Studies showed that the rankings of different treatments can be provided using the network meta-analysis (NMA) to analyse the direct and indirect randomised data.25 26 Therefore, we will perform this NMA to comprehensively evaluate the effectiveness of various acupuncture therapies for chronic cancer-related pain.
The purpose of this study is to compare the efficacy and safety of existing acupuncture methods for the treatment of chronic cancer-related pain through NMA and systematic review.
This protocol will be conducted according to the Preferred Reporting Items for Systematic Reviews and Meta-Analyses Protocols (PRISMA-P) statement and the Checklist of Items to Include When Reporting a Systematic Review Involving a Network Meta-analysis.27 28 The research has been registered on PROSPERO (online supplemental file 1 for PRISMA-P checklist).
Criteria for including studies in this review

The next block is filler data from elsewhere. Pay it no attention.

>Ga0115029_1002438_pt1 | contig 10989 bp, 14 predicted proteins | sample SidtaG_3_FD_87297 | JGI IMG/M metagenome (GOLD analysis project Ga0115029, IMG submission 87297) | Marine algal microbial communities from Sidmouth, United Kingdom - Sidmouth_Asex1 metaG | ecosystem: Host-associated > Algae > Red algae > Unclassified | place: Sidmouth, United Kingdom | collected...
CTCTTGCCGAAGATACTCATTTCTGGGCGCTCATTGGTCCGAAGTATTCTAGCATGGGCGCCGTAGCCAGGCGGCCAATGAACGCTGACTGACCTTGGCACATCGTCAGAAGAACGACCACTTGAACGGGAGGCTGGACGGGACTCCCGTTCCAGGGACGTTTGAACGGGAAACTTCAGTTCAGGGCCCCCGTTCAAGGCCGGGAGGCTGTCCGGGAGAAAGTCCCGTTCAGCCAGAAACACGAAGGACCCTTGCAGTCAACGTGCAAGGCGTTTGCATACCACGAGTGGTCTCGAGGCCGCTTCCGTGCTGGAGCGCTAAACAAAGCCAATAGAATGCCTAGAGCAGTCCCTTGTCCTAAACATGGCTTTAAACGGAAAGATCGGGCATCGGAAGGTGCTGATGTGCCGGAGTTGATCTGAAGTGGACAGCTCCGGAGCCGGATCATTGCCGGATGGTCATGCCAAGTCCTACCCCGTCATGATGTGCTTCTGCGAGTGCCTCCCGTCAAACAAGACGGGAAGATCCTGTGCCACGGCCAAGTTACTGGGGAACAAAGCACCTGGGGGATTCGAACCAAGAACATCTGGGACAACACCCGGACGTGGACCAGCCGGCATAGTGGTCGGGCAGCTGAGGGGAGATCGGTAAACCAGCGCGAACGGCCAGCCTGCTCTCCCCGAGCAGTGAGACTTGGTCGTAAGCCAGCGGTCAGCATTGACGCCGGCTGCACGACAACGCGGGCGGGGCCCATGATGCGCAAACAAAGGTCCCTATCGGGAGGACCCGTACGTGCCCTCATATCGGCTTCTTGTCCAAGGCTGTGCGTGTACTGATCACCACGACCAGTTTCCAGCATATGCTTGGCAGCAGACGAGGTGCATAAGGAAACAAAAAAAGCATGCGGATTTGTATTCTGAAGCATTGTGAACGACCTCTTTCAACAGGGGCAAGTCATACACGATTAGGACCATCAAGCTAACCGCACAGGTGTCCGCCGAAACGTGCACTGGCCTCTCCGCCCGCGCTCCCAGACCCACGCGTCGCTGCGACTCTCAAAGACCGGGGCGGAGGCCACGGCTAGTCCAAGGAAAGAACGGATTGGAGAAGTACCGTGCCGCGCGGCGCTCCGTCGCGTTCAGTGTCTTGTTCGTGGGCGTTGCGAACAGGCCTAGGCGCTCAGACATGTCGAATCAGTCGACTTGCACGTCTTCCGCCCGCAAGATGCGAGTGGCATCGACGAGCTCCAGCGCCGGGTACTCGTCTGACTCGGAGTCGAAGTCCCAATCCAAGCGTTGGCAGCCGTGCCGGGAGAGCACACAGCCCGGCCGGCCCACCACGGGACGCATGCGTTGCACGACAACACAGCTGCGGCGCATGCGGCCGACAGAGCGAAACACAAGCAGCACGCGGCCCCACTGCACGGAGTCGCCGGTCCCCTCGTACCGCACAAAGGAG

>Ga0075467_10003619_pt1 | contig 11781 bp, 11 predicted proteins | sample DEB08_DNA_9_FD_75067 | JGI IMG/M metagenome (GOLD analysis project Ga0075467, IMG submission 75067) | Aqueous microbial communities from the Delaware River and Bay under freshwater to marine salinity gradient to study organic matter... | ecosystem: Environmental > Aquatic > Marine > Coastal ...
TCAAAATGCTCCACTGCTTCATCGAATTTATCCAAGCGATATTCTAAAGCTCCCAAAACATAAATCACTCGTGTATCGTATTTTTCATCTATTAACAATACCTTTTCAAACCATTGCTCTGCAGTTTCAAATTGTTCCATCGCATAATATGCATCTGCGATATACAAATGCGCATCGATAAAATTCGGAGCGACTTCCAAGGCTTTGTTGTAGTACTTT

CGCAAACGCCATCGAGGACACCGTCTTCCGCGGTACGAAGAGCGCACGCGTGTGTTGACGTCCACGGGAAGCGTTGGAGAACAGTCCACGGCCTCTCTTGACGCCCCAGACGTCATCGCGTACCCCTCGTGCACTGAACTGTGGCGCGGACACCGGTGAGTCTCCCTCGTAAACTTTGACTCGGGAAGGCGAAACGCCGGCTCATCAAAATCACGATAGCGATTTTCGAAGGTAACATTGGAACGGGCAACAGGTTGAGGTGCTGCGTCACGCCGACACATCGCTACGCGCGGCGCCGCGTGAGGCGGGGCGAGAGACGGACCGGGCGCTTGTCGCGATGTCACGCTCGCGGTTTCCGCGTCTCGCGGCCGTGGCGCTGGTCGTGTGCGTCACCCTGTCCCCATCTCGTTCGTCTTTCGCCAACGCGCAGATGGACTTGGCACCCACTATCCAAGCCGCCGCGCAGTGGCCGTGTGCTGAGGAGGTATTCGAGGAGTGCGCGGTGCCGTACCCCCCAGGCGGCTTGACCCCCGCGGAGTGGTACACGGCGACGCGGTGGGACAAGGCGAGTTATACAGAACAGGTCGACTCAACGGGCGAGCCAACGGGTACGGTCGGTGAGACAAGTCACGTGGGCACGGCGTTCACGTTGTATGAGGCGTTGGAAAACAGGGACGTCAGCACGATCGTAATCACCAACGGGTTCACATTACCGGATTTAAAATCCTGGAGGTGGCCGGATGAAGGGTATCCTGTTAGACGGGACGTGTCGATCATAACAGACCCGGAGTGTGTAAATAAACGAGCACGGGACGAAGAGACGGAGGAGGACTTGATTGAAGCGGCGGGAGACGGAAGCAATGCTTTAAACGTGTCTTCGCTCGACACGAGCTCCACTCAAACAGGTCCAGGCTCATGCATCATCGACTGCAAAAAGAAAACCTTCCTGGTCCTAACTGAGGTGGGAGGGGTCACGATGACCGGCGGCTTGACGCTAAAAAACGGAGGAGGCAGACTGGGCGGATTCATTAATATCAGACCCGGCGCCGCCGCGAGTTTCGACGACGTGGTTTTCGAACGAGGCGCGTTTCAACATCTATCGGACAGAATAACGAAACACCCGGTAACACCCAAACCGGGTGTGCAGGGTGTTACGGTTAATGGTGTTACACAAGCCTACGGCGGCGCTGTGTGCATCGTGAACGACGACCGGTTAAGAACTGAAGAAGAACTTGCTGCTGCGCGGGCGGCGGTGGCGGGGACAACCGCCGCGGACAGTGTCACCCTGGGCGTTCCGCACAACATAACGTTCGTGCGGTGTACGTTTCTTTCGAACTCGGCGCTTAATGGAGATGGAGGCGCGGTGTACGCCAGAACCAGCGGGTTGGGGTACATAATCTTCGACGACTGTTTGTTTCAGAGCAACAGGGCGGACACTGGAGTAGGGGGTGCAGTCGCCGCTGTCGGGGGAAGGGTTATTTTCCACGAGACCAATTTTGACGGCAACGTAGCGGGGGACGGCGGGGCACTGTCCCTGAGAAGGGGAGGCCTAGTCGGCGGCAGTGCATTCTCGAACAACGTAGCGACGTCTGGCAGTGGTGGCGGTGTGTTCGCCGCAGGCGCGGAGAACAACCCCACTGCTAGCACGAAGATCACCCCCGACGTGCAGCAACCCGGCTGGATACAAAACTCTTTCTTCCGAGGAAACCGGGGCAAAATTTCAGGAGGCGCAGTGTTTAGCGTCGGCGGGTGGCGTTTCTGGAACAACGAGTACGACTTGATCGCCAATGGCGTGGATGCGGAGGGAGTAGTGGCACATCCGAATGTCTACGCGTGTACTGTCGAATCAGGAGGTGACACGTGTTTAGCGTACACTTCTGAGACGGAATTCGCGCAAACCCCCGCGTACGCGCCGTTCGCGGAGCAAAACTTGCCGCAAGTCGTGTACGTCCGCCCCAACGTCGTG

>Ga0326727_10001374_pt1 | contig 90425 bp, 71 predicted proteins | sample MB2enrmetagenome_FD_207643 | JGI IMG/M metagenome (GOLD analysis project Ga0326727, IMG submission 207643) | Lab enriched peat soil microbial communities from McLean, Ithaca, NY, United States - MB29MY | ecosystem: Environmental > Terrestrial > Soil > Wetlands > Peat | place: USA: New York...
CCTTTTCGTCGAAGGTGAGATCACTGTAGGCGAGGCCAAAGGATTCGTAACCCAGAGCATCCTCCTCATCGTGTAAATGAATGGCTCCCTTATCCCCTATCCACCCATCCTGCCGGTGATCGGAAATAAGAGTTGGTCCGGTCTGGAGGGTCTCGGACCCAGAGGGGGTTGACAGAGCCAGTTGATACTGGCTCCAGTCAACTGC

Types of studies
The review will include randomised controlled trials (RCTs) that were reported in English or Chinese without any regional restrictions. The first period of randomised cross-over trials will be included. Non-RCT reviews, case report, animal experimental studies, expert experience, conference article and duplicated publications will be excluded.
Types of participants
We will include patients with chronic cancer-related pain, which includes chronic cancer pain and chronic post-cancer treatment pain, regardless of the cancer type.
We will define chronic cancer-related pain as pain directly linked to the development of cancer confirmed by pathology or radiology. Trials that studied chronic cancer-related pain mixed with other types of pain and trials that studied chronic post-cancer surgery pain will be excluded.
Types of interventions
We will define acupuncture in this review as acupoint-based therapy, regardless of needling techniques and stimulation method, including manual acupuncture, electro-acupuncture, auricular (ear) acupuncture, acupressure, acupoint application, moxibustion, catgut embedding, transcutaneous electrical acupoint stimulation, acupoint injection and others. We will rule out interventions without stimulating the acupoint.
Types of control groups
Treatments in the comparison groups can be sham-acupuncture, placebo, pharmacotherapy or no additional intervention to usual care. Studies that compared different types of acupoint-based therapy will be included.